Microsclerotial enumeration, size, and survival of Calonectria pseudonaviculata.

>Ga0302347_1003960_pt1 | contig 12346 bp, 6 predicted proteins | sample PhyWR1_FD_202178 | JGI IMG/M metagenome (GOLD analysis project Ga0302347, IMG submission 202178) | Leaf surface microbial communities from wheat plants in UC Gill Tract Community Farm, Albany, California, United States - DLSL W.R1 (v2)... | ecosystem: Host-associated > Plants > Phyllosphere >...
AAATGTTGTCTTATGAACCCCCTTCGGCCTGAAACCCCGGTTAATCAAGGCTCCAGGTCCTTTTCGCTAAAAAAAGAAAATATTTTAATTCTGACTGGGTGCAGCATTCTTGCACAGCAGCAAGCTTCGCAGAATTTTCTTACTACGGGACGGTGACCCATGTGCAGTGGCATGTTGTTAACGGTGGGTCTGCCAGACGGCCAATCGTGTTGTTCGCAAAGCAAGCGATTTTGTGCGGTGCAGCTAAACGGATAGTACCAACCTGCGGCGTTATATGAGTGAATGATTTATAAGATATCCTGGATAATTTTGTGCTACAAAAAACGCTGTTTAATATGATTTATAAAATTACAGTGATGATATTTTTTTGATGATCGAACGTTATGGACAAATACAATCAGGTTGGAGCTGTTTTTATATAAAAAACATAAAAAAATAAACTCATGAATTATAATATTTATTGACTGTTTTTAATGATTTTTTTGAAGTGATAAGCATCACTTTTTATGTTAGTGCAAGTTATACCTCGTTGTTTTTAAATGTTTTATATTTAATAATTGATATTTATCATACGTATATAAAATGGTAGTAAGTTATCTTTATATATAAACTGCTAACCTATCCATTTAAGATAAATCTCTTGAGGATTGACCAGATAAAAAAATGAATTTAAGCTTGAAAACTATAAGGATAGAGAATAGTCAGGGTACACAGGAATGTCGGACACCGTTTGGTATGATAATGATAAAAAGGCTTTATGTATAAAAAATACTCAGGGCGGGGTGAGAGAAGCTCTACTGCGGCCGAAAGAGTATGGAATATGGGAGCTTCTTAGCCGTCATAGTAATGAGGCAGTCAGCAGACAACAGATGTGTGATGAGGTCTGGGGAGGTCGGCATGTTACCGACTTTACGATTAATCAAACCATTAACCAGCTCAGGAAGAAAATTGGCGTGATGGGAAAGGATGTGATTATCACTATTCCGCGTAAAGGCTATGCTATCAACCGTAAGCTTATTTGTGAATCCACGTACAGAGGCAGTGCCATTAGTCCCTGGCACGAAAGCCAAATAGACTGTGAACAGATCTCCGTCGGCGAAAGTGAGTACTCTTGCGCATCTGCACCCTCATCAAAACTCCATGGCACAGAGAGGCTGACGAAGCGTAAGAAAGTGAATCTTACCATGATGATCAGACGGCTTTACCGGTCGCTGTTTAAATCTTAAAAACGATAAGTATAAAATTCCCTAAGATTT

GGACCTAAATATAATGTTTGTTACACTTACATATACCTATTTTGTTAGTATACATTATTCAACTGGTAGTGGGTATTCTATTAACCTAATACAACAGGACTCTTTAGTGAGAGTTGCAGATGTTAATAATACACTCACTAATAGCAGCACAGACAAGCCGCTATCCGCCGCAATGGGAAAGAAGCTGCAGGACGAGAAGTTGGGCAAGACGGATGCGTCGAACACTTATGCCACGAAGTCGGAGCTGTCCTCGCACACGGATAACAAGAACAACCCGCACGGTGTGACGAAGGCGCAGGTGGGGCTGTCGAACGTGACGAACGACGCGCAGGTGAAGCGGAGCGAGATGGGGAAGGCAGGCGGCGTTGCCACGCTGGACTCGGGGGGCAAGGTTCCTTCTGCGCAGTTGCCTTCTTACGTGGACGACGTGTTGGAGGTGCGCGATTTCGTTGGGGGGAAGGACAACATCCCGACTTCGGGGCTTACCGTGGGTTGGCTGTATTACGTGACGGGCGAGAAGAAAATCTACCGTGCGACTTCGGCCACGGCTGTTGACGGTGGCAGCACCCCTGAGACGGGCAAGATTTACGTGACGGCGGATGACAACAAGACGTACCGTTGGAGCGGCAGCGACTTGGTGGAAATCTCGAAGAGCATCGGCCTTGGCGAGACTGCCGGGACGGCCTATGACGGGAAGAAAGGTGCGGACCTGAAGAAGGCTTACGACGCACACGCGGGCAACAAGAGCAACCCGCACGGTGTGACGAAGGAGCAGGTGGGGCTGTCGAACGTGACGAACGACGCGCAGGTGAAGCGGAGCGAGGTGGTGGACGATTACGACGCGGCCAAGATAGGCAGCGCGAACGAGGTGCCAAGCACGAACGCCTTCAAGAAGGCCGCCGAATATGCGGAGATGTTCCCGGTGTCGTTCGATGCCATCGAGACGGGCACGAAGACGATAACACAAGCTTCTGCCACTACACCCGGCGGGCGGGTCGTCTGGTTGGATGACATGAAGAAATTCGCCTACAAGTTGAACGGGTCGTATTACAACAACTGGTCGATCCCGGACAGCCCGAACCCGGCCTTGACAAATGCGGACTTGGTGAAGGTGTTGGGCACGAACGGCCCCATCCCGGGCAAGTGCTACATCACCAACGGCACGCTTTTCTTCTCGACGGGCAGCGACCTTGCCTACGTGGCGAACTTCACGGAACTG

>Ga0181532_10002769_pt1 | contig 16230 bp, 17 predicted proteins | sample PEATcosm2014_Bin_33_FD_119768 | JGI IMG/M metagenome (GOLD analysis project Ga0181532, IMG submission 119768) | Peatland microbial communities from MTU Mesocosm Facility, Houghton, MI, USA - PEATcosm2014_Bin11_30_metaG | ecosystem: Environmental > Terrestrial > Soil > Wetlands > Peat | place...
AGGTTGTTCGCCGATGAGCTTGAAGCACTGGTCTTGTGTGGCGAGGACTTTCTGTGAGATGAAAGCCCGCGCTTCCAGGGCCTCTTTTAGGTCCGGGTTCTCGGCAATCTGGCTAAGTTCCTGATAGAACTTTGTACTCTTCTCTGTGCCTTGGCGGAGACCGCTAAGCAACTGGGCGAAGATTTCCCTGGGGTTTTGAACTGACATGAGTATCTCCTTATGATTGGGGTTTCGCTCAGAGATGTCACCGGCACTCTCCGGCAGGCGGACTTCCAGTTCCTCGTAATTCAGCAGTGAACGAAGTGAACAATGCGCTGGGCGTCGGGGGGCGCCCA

Boxwood blight caused by Calonectria pseudonaviculata (Cps) is an emerging disease in the United States. Understanding the biology and survival of microsclerotia, the resting propagules of Cps, is important to managing the disease and restoring Cps-infested sites. In this study, an image-analyzing software (OpenCFU) was adapted to enumerate microsclerotia produced in culture plates. Microsclerotial counts increased with time up to 42 days while their size continued to grow for 70 days. Additionally, younger microsclerotia were less sensitive to extreme temperatures of -10 and 40°C than older ones. For instance, 21-day-old microsclerotia survived at almost twice the rate of 70-day-old ones after a 24-h exposure to -10°C. Likewise, the 21-day-old microsclerotia survived at much greater rates than 70-day-old ones (50 to 70% versus <10%) after a 24-h exposure to 40°C. The practical implications of these results are discussed.